New data released by the Australian Institute of Health and Wellness (AIHW) today revealed on average, only 4-in-10 people (40.9%) who received a taxpayer-funded test from the National Bowel Cancer Screening Program (NBCSP) in the mail used it during 2015-16.
Participation varied from as low as 28.5% in the Primary Health Network area of the Northern Territory to 49% in Gippsland, Victoria.
By comparison, participation in the national breast and cervical screening programs averaged around 55%, but participation in bowel cancer screening continues to lag.
A new report released today by the Australian Institute of Health and Welfare (AIHW) has revealed bowel cancer cases in adolescents and young adults (15 - 24 years) have increased 186% in the past three decades.
Bowel cancer was also the most common cause of cancer death for those aged 25–29.
Bowel cancer and brain cancer were both responsible for the greatest number of cancer deaths for those aged 30–34, and breast cancer was the most common cause of cancer death for those aged 35–39.
In April 2016, things took a rather serious turn for comedian Adam McKenzie when a visit to the hospital resulted in a bowel cancer diagnosis and emergency surgery.
“It was a really busy time with work so I wasn’t really paying attention to a few symptoms that were probably there,” says Adam.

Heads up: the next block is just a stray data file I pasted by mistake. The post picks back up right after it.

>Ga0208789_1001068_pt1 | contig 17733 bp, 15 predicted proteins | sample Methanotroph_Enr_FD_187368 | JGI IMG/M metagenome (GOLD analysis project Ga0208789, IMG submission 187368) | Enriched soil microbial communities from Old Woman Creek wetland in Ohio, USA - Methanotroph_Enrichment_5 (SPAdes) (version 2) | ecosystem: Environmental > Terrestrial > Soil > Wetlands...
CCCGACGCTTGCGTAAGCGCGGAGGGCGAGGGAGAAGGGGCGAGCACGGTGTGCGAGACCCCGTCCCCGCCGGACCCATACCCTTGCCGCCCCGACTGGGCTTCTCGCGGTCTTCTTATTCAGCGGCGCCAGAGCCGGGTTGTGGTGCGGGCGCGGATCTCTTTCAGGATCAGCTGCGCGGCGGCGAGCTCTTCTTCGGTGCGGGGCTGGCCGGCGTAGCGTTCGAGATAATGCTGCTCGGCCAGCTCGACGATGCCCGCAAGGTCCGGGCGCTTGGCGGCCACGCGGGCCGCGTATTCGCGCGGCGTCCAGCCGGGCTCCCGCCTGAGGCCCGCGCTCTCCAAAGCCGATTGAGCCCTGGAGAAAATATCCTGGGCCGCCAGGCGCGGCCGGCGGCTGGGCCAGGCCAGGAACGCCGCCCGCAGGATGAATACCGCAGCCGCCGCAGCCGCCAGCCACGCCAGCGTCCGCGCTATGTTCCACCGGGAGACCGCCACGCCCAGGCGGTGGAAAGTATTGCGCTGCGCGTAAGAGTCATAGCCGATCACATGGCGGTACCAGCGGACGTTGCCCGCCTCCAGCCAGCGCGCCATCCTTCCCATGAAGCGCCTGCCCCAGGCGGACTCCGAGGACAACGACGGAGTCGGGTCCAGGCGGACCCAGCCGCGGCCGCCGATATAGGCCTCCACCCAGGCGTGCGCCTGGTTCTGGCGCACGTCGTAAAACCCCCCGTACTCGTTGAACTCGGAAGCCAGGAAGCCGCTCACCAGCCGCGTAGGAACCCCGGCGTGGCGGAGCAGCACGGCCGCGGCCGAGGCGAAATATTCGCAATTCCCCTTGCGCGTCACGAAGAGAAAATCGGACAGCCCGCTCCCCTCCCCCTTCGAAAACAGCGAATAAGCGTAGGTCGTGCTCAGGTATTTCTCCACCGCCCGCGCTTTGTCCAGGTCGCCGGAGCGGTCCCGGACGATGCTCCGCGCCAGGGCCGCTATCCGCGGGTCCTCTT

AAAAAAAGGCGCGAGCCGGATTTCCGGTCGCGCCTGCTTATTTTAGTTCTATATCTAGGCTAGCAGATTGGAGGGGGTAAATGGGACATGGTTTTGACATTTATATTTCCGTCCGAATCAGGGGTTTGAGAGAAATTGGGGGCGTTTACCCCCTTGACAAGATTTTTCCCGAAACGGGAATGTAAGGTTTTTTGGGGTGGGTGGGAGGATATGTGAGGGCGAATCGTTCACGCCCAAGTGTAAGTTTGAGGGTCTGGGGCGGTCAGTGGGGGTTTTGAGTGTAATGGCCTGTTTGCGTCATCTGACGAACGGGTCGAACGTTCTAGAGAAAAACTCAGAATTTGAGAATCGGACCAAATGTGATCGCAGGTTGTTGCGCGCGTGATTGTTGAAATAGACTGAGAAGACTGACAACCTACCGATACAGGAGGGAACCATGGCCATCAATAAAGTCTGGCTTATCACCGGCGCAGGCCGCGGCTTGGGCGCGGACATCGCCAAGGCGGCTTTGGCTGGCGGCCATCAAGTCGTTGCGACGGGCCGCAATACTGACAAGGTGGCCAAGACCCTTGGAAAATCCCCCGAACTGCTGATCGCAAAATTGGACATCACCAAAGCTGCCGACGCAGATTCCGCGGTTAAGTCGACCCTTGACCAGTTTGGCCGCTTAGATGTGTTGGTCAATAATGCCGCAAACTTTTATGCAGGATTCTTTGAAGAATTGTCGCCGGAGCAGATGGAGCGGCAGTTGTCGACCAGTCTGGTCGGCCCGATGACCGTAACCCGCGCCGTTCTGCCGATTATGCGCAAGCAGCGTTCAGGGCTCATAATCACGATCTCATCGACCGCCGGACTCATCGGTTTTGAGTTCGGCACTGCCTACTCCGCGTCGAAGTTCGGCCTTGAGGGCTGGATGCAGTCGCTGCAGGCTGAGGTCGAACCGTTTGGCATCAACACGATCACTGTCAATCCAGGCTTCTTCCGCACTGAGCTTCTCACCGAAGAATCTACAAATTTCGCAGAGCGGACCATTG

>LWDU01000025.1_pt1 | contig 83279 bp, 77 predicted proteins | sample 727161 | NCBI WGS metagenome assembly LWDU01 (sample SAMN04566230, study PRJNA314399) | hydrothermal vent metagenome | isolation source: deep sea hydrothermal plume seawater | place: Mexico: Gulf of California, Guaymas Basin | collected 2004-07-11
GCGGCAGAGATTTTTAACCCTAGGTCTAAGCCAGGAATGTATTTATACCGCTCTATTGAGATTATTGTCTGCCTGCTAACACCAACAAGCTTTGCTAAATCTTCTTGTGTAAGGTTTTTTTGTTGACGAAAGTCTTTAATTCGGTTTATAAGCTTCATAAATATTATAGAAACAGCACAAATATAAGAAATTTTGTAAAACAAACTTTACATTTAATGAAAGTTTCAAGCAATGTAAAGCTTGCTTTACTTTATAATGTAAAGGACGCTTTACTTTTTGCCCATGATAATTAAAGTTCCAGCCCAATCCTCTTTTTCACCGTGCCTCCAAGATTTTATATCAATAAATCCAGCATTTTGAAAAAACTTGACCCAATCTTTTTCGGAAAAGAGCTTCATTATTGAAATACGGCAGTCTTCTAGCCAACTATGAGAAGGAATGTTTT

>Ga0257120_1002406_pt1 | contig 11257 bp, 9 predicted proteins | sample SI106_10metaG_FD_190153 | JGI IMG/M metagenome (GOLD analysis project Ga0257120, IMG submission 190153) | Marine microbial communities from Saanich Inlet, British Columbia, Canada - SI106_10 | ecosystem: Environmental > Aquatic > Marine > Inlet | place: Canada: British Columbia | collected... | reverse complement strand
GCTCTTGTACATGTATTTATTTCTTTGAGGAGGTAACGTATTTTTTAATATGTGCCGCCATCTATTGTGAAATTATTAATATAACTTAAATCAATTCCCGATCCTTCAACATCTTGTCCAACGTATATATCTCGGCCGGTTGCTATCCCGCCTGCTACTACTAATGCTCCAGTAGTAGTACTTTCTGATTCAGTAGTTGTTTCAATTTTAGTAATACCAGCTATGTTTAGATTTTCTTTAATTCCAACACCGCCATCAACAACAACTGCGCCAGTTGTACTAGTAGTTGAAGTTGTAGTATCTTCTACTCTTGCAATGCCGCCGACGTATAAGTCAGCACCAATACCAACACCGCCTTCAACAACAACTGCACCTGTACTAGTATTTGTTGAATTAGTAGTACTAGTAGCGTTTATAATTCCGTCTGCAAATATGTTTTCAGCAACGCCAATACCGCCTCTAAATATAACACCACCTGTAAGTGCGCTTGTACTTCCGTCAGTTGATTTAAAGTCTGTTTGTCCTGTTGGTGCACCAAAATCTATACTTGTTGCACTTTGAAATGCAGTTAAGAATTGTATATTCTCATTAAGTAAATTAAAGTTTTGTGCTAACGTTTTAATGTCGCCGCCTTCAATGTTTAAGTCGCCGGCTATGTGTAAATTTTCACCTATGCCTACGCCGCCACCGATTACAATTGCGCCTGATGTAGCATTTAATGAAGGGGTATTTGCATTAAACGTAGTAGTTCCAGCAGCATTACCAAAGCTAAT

Adam’s father had previously been diagnosed with bowel cancer but he was in his 60s. “Obviously, I wasn’t expecting to be diagnosed with bowel cancer at 37.”
At age 40 life was quite normal, albeit very busy with a young family and a very time-consuming career.
Things changed for me one night when I experienced severe stomach pains after eating a chicken sandwich and immediately self-diagnosed myself with "food poisoning." The next morning I was severely sick and started to vomit.
Regular Giving: every dollar goes even further
Regular giving is a simple and effective way to help make a real difference to continuing critical bowel cancer awareness, education, support and research.
Donations can be made monthly, fortnightly, weekly or at a period set by you. With donations automatically dedicated from your credit card or bank account each period.
Regular monthly donations help Bowel Cancer Australia plan for the future, providing security through ongoing funding, as well as saving on administration costs – so every dollar goes even further.